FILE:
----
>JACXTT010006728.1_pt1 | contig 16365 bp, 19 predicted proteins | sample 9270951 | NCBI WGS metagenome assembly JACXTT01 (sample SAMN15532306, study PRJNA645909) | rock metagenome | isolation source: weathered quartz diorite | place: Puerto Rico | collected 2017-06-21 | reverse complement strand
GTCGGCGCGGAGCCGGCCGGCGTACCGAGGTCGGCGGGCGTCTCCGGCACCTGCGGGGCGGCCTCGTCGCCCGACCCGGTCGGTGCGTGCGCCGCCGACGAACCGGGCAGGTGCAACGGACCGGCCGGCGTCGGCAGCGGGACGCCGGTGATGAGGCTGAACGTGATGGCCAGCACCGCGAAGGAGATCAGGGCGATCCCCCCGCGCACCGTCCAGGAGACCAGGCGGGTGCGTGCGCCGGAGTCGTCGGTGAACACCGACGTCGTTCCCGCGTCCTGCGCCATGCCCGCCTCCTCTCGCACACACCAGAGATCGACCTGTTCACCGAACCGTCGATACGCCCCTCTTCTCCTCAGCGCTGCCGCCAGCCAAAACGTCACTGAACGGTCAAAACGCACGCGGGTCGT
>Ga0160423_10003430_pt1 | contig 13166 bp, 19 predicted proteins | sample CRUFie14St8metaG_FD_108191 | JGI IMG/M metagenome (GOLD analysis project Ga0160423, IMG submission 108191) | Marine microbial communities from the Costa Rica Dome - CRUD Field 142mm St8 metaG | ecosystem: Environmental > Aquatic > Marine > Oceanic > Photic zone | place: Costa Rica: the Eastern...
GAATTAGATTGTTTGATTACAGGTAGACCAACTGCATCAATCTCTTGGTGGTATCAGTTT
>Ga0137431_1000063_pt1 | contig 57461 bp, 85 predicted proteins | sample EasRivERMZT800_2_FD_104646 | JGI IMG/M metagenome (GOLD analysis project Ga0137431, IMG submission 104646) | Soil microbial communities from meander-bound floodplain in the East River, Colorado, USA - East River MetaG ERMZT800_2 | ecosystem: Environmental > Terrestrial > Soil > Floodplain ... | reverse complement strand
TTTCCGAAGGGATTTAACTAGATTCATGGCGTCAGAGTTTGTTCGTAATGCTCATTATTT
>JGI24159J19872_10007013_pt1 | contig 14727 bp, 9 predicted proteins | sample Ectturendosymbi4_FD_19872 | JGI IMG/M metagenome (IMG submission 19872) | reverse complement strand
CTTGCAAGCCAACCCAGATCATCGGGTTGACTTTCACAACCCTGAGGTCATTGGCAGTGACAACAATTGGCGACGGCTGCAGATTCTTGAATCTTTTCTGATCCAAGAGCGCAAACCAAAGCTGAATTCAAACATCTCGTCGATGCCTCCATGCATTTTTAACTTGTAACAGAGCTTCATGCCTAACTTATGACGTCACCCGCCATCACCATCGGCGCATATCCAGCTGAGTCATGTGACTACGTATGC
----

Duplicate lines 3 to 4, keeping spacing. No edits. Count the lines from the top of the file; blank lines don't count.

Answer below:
>Ga0160423_10003430_pt1 | contig 13166 bp, 19 predicted proteins | sample CRUFie14St8metaG_FD_108191 | JGI IMG/M metagenome (GOLD analysis project Ga0160423, IMG submission 108191) | Marine microbial communities from the Costa Rica Dome - CRUD Field 142mm St8 metaG | ecosystem: Environmental > Aquatic > Marine > Oceanic > Photic zone | place: Costa Rica: the Eastern...
GAATTAGATTGTTTGATTACAGGTAGACCAACTGCATCAATCTCTTGGTGGTATCAGTTT